Car considerations

Like it or not, most of us are extremely dependent on our cars for daily transportation. And here again, you’ll find a big difference between newer and older homes. Newer homes almost always feature ample off-street parking: usually a two-car garage and a wide driveway. An older home, depending on just how old it is, may not offer a garage—and if it does, there’s often only enough space for one car. For people who don’t feel comfortable leaving their car on the street, this alone can be a determining factor.

Finalizing your decision

While the differences between older and newer homes are striking, there’s certainly no right or wrong answer. It is a matter of personal taste, and what is available in your desired area. To quickly determine which direction your taste trends, use the information above to make a list of your most desired features, then categorize those according to the type of house in which they’re most likely to be found. The results can often be telling.

Posted on April 9, 2019 at 3:20 am
Carlene Sandstrom | Category: Homeowners, Tips | Tagged , , , , ,

Open Your Home With the Right Tone and a Welcome Mat

Right before the guests ring the doorbell or give the front door an old-fashioned knock, they step on your welcome mat. This mat serves two purposes: catching debris and adding style. Here are some ideas for how to give this entry detail a refresh.

 

Welcome Mat 1: Caela McKeever, original photo on Houzz

Say Hello

A lettered mat can help you say exactly what you want to say when someone comes to your door. Obviously, nothing says hello more than the word “hello.”

The simple greeting might also draw visitors’ eyes to the ground and remind them to take off their shoes before they step inside.

Coordinate Colors

If you have a colorful front door, use that as doormat inspiration. If your door lacks color, maybe it’s time to paint it.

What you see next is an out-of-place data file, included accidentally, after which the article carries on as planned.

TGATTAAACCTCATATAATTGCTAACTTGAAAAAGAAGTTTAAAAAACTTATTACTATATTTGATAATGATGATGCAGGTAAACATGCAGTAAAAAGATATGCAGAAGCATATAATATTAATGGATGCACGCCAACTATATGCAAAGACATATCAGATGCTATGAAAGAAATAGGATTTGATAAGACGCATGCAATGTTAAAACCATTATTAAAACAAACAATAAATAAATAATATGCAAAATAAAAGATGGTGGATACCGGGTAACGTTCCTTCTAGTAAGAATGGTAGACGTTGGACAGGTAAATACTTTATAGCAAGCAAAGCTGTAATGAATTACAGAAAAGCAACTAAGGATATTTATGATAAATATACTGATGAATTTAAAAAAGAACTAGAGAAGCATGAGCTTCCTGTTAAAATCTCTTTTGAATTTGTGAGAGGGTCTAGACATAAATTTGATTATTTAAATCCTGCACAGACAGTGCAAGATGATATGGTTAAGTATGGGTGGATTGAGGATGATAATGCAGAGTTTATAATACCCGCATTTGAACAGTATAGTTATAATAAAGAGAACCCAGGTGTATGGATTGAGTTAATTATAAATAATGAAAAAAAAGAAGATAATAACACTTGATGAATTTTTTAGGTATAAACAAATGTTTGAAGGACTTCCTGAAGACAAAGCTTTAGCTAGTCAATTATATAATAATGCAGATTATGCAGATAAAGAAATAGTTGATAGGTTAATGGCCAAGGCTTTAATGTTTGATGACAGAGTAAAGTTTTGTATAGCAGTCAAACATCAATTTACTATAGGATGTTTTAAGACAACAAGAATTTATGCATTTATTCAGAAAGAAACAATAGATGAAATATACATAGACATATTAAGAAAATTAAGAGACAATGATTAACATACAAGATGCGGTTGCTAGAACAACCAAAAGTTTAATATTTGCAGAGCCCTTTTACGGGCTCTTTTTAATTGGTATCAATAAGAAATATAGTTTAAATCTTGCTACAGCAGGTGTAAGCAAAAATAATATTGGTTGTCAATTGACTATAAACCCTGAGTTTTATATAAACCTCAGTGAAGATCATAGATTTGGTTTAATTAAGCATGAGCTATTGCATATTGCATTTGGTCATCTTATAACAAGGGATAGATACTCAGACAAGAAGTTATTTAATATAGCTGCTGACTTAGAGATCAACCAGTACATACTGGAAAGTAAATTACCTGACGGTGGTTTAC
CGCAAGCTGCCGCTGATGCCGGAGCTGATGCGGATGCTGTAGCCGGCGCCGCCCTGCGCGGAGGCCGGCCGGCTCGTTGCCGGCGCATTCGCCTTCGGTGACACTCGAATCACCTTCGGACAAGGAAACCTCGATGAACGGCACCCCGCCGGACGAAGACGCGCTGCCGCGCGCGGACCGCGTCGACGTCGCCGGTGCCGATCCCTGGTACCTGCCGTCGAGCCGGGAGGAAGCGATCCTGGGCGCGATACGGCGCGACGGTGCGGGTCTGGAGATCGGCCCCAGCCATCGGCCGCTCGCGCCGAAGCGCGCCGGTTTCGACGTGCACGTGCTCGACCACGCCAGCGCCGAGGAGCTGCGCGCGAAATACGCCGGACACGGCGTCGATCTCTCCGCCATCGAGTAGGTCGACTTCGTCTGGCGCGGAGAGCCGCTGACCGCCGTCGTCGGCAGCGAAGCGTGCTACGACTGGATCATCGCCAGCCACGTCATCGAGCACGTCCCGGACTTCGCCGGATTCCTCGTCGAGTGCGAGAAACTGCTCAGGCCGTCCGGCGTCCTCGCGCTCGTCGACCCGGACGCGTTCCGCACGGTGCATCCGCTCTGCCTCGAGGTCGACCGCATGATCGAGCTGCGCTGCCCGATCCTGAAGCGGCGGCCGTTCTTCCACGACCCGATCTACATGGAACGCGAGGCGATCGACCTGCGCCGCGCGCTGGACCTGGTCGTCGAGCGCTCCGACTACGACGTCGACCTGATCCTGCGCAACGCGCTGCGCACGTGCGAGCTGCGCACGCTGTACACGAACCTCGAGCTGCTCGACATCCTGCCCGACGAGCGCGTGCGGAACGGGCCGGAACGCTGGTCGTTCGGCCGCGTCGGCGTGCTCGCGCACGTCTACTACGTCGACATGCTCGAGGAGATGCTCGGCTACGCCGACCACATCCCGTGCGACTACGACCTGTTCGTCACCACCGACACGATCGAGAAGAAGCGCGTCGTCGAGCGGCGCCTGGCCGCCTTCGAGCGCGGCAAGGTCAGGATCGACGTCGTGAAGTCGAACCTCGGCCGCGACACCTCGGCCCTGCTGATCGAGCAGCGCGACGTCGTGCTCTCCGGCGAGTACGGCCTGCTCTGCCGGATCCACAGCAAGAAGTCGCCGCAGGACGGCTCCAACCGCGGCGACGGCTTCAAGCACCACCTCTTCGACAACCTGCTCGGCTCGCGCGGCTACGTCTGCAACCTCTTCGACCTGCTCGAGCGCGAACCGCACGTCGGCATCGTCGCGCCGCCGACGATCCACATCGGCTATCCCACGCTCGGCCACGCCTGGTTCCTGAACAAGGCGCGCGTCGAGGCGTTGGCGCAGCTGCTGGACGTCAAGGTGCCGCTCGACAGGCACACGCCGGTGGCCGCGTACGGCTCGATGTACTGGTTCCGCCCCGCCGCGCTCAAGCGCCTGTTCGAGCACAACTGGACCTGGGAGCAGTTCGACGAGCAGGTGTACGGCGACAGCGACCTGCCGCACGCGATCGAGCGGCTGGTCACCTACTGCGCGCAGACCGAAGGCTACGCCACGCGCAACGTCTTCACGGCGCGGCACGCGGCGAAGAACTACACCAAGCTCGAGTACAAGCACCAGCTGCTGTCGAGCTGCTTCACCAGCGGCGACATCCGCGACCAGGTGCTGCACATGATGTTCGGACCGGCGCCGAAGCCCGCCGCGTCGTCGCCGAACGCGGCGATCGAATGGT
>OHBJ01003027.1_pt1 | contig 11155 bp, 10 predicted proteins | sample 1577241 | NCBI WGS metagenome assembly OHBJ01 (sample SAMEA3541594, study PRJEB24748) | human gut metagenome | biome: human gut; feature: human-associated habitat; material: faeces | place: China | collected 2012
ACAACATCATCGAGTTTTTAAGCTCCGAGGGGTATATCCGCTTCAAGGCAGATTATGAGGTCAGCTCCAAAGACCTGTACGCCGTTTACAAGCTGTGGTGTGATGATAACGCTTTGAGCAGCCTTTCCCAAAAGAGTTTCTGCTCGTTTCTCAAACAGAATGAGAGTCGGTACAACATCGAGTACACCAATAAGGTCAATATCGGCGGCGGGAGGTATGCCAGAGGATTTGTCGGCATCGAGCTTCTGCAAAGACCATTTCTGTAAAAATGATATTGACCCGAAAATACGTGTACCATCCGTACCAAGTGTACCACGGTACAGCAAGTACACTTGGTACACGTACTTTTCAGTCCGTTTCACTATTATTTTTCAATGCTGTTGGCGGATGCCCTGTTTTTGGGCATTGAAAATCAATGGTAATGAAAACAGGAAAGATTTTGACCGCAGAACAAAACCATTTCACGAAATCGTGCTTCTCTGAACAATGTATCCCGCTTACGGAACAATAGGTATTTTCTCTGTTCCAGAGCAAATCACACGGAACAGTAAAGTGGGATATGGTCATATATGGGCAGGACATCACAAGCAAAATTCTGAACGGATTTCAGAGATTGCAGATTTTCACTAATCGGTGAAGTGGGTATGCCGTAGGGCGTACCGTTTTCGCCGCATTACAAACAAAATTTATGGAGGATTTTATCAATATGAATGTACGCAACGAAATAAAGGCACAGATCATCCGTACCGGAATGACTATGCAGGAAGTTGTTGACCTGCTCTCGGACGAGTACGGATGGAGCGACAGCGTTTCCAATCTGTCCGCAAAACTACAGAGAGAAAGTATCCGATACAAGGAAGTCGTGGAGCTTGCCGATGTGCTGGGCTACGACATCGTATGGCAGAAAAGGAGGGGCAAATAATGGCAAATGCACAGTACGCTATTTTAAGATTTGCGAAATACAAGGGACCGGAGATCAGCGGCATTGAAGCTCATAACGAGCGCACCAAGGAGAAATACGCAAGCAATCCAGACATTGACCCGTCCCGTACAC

Door paint: Scarlet Ribbons, Dulux

Welcome Mat 2: Zack | de Vito Architecture + Construction

 

The whole mat doesn’t need to match the door. This striped mat draws on other colors found on the home’s exterior.

Welcome Mat 3: Rustic Porch, original photo

Think Outside the Rectangle

Many front doors feature rectangular doormats, but other options exist. The semicircle mat in the photo works nicely with the rustic rockers, porch swing, and shutters.

 

Welcome Mat 4: Garrison Hullinger Interior Design Inc.

Roll Out a Rug

A big, bold rug in front of the door adds color and life to this home’s entry, designed by Garrison Hullinger.

A large porch rug can also make the space feel like another room of the house. If you add a few chairs, people can stop, relax, and enjoy the outdoors. Plus, more rug means more chances for it to pick up any water or dirt from the shoes of incoming guests.

 

Welcome Mat 5: Seattle Staged to Sell and Design LLC

Keep It Natural

If the entry is already bursting with details, such as eye-catching hardware and light fixtures, a neutral mat will help keep the attention on them. Natural doesn’t have to mean boring.

 

Welcome Mat 6: Grandin Road, original photo on Houzz

Personalize the Space

This contemporary monogrammed mat is hard to miss. “Don’t be afraid to choose a doormat with personality, says Kate Beebe of Grandin Road. “Work some wit and whimsy into your entrance, and choose something that will put a smile on your guests’ faces.”

She also recommends picking a mat that covers at least three-quarters of the entrance’s width and allows the door to open easily.

Change With the Seasons

While you are changing the front porch decor, swap a plain doormat for a festive option.After the holidays, clean off your seasonal doormat and store it until the following year.

Make It Feel Like Home

Doormat options are pretty much endless, so it shouldn’t be hard to find one that works for you.

Posted on February 16, 2019 at 11:41 pm
Carlene Sandstrom | Category: Home Improvements, Homeowners, Tips | Tagged , , , , , , , ,